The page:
If a Hero does come under ranged fire, almost any quick defensive measure taken will save them. Two mooks burst into the room with SMGs blazing! Quick, dive behind the couch and start crawling towards the window, ducking briefly behind the recliner! That stuff is suddenly either made of Kevlar or amazingly confusing concealment! Really, almost anything other than diretly attacking a baddy with a gun while in the open will save you. And, if they're close enough, sometimes just charging them does work!

    Occasionally the Hero gets captured, but gee whiz, he's a dangerous guy to be around if you're his friend, family member, or contact. Those folks are constantly getting captured or killed! Now, your chance of surviving does go up if you're tight with the hero, as opposed to a casual or old acquaintance. Unless the main villain is involved at that moment and no other friends/family have yet been threatened in the current adventure (and this is a return encounter with a villain from a previous adventure, out for revenge). In that case, being a close friend of the hero is definitely bad for your health and mental well-being.
  • Interesting topic. Some random thoughts:

    1. Not mechanically mainstream, perhaps, but here's my take on a 1-on-1 game:

    Thus Began...

    2. For a more action-hero kind of thing, a la James Bond, here are some thoughts:

    * Use structured GM prep and a clear mission structure, so that there's no waffling about while trying to decide "what to do". The Hero goes on missions (whether assigned from above, or falling into his lap, either way we the *players* know that there is a distinct goal in mind), period.

    * The missions have different possible objectives, some known and some hidden. For instance, the Hero's girlfriend has been kidnapped - getting her back is a known objective. But the bad guys are also trying to implant her with a time bomb/secret drug stash/important documents - that's a hidden objective, which the Hero may or may not discover before it's too late.

    * When the Hero "fails" or wastes time, he loses some of these objectives - the bad guys' plans advance. This way you can have rare "total" failures (like the Hero being captured or shot or whatever), but most failures are just the Hero being badass but not quite badass *enough* to solve everything - his enemy escapes, he doesn't make it in time to stop them blowing up the bank, etc.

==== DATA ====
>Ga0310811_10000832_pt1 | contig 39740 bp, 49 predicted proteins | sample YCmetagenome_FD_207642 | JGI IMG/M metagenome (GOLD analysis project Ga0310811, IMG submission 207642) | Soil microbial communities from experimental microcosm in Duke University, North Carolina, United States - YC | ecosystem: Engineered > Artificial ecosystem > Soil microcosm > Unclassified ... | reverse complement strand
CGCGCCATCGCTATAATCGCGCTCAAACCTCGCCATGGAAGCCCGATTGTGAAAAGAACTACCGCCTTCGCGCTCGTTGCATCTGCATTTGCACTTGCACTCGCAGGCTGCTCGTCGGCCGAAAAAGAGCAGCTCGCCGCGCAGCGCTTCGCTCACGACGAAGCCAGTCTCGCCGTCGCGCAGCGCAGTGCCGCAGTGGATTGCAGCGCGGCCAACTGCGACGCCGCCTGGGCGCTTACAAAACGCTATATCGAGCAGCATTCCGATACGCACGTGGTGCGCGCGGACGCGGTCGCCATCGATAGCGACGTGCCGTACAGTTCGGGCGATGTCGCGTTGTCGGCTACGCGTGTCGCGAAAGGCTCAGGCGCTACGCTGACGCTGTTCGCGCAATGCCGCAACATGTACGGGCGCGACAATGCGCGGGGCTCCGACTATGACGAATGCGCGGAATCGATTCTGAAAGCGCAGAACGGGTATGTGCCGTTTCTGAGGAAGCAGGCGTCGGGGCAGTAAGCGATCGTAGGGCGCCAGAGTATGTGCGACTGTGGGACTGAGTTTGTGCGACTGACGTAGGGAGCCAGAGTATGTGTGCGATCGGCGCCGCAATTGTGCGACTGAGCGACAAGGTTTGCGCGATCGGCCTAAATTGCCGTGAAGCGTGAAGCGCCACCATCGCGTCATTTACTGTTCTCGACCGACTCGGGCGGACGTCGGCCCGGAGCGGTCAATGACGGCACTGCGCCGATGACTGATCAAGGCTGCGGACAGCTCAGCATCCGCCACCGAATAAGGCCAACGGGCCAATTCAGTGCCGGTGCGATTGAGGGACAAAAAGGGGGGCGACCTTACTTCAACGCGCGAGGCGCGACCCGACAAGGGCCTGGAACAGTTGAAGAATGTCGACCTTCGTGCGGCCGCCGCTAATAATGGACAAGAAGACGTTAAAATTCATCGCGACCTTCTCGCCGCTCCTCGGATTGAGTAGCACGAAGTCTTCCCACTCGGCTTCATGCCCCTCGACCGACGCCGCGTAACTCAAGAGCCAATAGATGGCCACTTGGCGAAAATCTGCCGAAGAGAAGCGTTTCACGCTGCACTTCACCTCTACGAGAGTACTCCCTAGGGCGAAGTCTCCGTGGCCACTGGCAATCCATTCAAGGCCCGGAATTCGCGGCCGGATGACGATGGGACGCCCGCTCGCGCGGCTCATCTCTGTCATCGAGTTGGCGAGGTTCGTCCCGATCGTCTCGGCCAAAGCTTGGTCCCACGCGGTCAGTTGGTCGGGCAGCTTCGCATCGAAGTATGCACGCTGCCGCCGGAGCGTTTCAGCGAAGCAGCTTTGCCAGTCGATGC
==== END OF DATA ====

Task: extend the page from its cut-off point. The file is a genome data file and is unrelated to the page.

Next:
* When the hero suffers personal defeats, like injuries or captures, the way he recovers from them is to forge connections with our people (something he doesn't have by default). While a prisoner of the villain, you befriend the villain's daughter, and she falls in love with you. That allows you to recover from an injury or break out of your cell or whatever other thing - this person's help pulls you out of trouble.

    * However, making personal connections is costly. First of all, you must make yourself vulnerable to do so. (This could be as simple as telling them a story about your past and your troubling thoughts, gradually fleshing out the Hero's personality as we play, or more complex, like giving them leverage over you.) Second, these people are now in danger - inevitably, your presence in their life makes them a target. So the Hero must juggle the moral weight of relying on innocent people and then seeing them become victims of the dangerous life he is pulling them into.

  • I would start with one on one basketball. The GM is on defense.
  • Sometimes even I have a hard time figuring out what your posts mean JDC.

    Was that one of those kidding on the square ones that has a greater point?
  • It's a little bit kidding on the square, yeah.

    So in one on one basketball, the defender creates the obstacles for the player who has the ball. The defender is the "level designer" against the offensive player.

    In this situation, I would have each "volley" of play represent a single task in an overall situation. Until the GM gets the ball, the player's character continues to make progress towards their goal. The roles switch when the GM gets the ball. You stop at the time of turnovers in order to reset the situation and resolve the previous scene.
  • So like, we meet at half court. You have the ball. I say:

    "There's no way your character is going to get to dance with the Princess"